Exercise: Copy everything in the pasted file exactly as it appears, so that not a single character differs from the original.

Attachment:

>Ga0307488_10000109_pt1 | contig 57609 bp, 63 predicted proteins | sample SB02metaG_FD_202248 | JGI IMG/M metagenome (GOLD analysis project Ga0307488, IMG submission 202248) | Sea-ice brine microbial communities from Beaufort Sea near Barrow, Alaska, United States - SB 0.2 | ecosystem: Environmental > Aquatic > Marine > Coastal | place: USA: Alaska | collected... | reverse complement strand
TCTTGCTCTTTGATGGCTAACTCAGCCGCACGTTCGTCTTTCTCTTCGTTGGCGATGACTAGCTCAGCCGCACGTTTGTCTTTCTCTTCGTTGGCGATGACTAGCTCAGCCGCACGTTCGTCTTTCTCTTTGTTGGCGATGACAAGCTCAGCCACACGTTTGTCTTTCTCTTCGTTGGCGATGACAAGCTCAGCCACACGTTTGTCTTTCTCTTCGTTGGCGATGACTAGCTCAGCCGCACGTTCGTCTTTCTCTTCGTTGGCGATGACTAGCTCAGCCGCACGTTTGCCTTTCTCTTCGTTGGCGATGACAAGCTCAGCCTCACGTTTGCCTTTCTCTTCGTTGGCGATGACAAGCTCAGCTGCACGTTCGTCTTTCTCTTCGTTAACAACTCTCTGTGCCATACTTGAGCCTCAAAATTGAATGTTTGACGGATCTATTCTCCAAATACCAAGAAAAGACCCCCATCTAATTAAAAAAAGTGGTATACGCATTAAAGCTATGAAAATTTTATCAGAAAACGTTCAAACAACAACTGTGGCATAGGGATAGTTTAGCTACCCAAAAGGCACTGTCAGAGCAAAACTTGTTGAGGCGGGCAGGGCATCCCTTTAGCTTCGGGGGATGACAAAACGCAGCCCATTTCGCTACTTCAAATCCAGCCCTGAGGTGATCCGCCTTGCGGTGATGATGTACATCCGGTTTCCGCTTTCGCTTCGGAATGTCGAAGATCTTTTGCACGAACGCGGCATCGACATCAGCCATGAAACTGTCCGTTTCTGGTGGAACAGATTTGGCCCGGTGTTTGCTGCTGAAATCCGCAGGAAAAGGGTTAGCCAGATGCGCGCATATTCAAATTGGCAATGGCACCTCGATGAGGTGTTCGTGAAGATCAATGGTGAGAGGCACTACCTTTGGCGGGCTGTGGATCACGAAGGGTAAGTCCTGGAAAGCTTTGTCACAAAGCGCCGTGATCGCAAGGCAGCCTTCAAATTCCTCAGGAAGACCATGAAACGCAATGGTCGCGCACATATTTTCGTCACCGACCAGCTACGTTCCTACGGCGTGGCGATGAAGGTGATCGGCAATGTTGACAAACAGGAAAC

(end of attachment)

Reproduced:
>Ga0307488_10000109_pt1 | contig 57609 bp, 63 predicted proteins | sample SB02metaG_FD_202248 | JGI IMG/M metagenome (GOLD analysis project Ga0307488, IMG submission 202248) | Sea-ice brine microbial communities from Beaufort Sea near Barrow, Alaska, United States - SB 0.2 | ecosystem: Environmental > Aquatic > Marine > Coastal | place: USA: Alaska | collected... | reverse complement strand
TCTTGCTCTTTGATGGCTAACTCAGCCGCACGTTCGTCTTTCTCTTCGTTGGCGATGACTAGCTCAGCCGCACGTTTGTCTTTCTCTTCGTTGGCGATGACTAGCTCAGCCGCACGTTCGTCTTTCTCTTTGTTGGCGATGACAAGCTCAGCCACACGTTTGTCTTTCTCTTCGTTGGCGATGACAAGCTCAGCCACACGTTTGTCTTTCTCTTCGTTGGCGATGACTAGCTCAGCCGCACGTTCGTCTTTCTCTTCGTTGGCGATGACTAGCTCAGCCGCACGTTTGCCTTTCTCTTCGTTGGCGATGACAAGCTCAGCCTCACGTTTGCCTTTCTCTTCGTTGGCGATGACAAGCTCAGCTGCACGTTCGTCTTTCTCTTCGTTAACAACTCTCTGTGCCATACTTGAGCCTCAAAATTGAATGTTTGACGGATCTATTCTCCAAATACCAAGAAAAGACCCCCATCTAATTAAAAAAAGTGGTATACGCATTAAAGCTATGAAAATTTTATCAGAAAACGTTCAAACAACAACTGTGGCATAGGGATAGTTTAGCTACCCAAAAGGCACTGTCAGAGCAAAACTTGTTGAGGCGGGCAGGGCATCCCTTTAGCTTCGGGGGATGACAAAACGCAGCCCATTTCGCTACTTCAAATCCAGCCCTGAGGTGATCCGCCTTGCGGTGATGATGTACATCCGGTTTCCGCTTTCGCTTCGGAATGTCGAAGATCTTTTGCACGAACGCGGCATCGACATCAGCCATGAAACTGTCCGTTTCTGGTGGAACAGATTTGGCCCGGTGTTTGCTGCTGAAATCCGCAGGAAAAGGGTTAGCCAGATGCGCGCATATTCAAATTGGCAATGGCACCTCGATGAGGTGTTCGTGAAGATCAATGGTGAGAGGCACTACCTTTGGCGGGCTGTGGATCACGAAGGGTAAGTCCTGGAAAGCTTTGTCACAAAGCGCCGTGATCGCAAGGCAGCCTTCAAATTCCTCAGGAAGACCATGAAACGCAATGGTCGCGCACATATTTTCGTCACCGACCAGCTACGTTCCTACGGCGTGGCGATGAAGGTGATCGGCAATGTTGACAAACAGGAAAC